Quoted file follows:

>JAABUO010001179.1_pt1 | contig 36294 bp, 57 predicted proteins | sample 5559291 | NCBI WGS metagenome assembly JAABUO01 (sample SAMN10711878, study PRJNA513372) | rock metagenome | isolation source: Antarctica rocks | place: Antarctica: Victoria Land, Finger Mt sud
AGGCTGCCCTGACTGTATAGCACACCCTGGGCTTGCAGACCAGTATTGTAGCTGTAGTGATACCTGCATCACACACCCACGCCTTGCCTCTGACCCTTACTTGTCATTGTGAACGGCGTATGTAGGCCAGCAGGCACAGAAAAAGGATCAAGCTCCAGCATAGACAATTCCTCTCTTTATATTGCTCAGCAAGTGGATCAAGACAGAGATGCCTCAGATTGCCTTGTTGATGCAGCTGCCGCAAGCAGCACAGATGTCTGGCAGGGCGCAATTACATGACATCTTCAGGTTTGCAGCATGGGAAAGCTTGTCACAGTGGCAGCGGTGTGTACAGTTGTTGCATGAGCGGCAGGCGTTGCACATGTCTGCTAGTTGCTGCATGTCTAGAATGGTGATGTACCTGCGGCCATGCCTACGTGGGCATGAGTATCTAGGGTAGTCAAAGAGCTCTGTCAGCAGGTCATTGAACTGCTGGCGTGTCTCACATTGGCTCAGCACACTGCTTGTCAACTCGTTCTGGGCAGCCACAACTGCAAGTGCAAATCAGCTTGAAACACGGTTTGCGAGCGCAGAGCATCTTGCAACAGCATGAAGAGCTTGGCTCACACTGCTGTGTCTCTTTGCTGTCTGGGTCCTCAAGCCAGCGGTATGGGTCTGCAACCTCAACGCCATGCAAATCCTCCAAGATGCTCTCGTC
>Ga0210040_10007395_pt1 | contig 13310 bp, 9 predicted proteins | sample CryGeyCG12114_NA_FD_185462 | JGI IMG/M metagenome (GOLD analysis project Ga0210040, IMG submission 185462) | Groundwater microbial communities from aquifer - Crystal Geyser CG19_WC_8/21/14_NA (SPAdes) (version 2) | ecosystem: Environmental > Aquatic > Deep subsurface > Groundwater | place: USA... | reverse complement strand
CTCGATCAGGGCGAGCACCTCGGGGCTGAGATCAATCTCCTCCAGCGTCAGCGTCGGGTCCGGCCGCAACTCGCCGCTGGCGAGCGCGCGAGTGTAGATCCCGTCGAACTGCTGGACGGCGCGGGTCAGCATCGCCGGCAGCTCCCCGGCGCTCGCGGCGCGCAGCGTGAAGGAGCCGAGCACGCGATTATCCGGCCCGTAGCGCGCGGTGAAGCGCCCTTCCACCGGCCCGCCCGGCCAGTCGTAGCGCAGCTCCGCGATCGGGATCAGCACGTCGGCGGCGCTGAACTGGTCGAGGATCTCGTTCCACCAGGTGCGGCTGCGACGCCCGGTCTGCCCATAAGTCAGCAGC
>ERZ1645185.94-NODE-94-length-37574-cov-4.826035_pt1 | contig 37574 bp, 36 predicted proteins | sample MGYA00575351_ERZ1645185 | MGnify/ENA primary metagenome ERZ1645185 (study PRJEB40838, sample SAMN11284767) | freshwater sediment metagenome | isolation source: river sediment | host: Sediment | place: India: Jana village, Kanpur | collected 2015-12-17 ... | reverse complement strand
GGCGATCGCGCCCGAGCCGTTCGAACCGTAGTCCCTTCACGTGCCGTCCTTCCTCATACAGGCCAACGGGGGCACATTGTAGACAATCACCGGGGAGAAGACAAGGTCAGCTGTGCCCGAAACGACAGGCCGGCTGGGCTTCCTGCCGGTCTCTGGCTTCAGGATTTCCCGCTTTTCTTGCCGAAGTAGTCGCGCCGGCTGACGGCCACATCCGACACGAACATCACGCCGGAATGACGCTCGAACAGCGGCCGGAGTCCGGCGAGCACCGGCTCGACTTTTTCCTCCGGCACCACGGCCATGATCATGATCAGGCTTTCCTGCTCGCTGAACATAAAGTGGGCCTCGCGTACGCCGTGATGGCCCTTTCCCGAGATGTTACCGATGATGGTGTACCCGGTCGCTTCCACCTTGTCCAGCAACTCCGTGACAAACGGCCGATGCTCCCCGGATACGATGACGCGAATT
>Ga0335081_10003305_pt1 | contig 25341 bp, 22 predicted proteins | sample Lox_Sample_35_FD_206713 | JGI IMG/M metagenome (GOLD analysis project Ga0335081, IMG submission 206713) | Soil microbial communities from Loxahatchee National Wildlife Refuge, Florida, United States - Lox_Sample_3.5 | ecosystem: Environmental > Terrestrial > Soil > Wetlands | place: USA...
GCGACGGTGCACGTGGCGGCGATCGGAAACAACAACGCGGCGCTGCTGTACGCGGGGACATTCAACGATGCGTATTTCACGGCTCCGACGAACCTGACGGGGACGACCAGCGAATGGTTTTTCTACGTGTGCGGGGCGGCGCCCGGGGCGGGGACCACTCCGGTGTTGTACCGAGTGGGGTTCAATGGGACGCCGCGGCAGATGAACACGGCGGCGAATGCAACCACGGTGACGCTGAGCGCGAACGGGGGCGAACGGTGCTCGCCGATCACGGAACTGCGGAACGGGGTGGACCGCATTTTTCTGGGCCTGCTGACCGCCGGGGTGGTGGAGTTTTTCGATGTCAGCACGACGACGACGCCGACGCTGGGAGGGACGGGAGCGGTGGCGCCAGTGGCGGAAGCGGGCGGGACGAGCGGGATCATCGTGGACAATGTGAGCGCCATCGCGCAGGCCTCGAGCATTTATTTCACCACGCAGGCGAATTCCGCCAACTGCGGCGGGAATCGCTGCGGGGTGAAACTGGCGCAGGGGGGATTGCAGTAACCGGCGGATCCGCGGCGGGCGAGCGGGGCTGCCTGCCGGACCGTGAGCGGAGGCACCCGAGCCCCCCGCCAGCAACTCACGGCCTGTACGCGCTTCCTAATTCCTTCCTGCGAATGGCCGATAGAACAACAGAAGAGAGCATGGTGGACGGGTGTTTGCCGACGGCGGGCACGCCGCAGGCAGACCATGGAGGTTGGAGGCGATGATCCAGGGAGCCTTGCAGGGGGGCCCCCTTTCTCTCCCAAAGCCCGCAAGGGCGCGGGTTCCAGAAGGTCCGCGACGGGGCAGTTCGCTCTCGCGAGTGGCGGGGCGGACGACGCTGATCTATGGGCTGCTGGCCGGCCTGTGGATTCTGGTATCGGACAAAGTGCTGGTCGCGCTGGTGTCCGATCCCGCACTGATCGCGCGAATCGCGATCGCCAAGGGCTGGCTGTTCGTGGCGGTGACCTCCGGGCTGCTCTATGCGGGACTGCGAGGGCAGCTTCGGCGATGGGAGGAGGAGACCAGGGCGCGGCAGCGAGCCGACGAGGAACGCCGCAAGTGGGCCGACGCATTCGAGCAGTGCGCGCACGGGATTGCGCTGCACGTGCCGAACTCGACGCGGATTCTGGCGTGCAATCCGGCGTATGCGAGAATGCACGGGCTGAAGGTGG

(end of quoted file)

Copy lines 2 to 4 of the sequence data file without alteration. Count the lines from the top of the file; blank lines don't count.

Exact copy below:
AGGCTGCCCTGACTGTATAGCACACCCTGGGCTTGCAGACCAGTATTGTAGCTGTAGTGATACCTGCATCACACACCCACGCCTTGCCTCTGACCCTTACTTGTCATTGTGAACGGCGTATGTAGGCCAGCAGGCACAGAAAAAGGATCAAGCTCCAGCATAGACAATTCCTCTCTTTATATTGCTCAGCAAGTGGATCAAGACAGAGATGCCTCAGATTGCCTTGTTGATGCAGCTGCCGCAAGCAGCACAGATGTCTGGCAGGGCGCAATTACATGACATCTTCAGGTTTGCAGCATGGGAAAGCTTGTCACAGTGGCAGCGGTGTGTACAGTTGTTGCATGAGCGGCAGGCGTTGCACATGTCTGCTAGTTGCTGCATGTCTAGAATGGTGATGTACCTGCGGCCATGCCTACGTGGGCATGAGTATCTAGGGTAGTCAAAGAGCTCTGTCAGCAGGTCATTGAACTGCTGGCGTGTCTCACATTGGCTCAGCACACTGCTTGTCAACTCGTTCTGGGCAGCCACAACTGCAAGTGCAAATCAGCTTGAAACACGGTTTGCGAGCGCAGAGCATCTTGCAACAGCATGAAGAGCTTGGCTCACACTGCTGTGTCTCTTTGCTGTCTGGGTCCTCAAGCCAGCGGTATGGGTCTGCAACCTCAACGCCATGCAAATCCTCCAAGATGCTCTCGTC
>Ga0210040_10007395_pt1 | contig 13310 bp, 9 predicted proteins | sample CryGeyCG12114_NA_FD_185462 | JGI IMG/M metagenome (GOLD analysis project Ga0210040, IMG submission 185462) | Groundwater microbial communities from aquifer - Crystal Geyser CG19_WC_8/21/14_NA (SPAdes) (version 2) | ecosystem: Environmental > Aquatic > Deep subsurface > Groundwater | place: USA... | reverse complement strand
CTCGATCAGGGCGAGCACCTCGGGGCTGAGATCAATCTCCTCCAGCGTCAGCGTCGGGTCCGGCCGCAACTCGCCGCTGGCGAGCGCGCGAGTGTAGATCCCGTCGAACTGCTGGACGGCGCGGGTCAGCATCGCCGGCAGCTCCCCGGCGCTCGCGGCGCGCAGCGTGAAGGAGCCGAGCACGCGATTATCCGGCCCGTAGCGCGCGGTGAAGCGCCCTTCCACCGGCCCGCCCGGCCAGTCGTAGCGCAGCTCCGCGATCGGGATCAGCACGTCGGCGGCGCTGAACTGGTCGAGGATCTCGTTCCACCAGGTGCGGCTGCGACGCCCGGTCTGCCCATAAGTCAGCAGC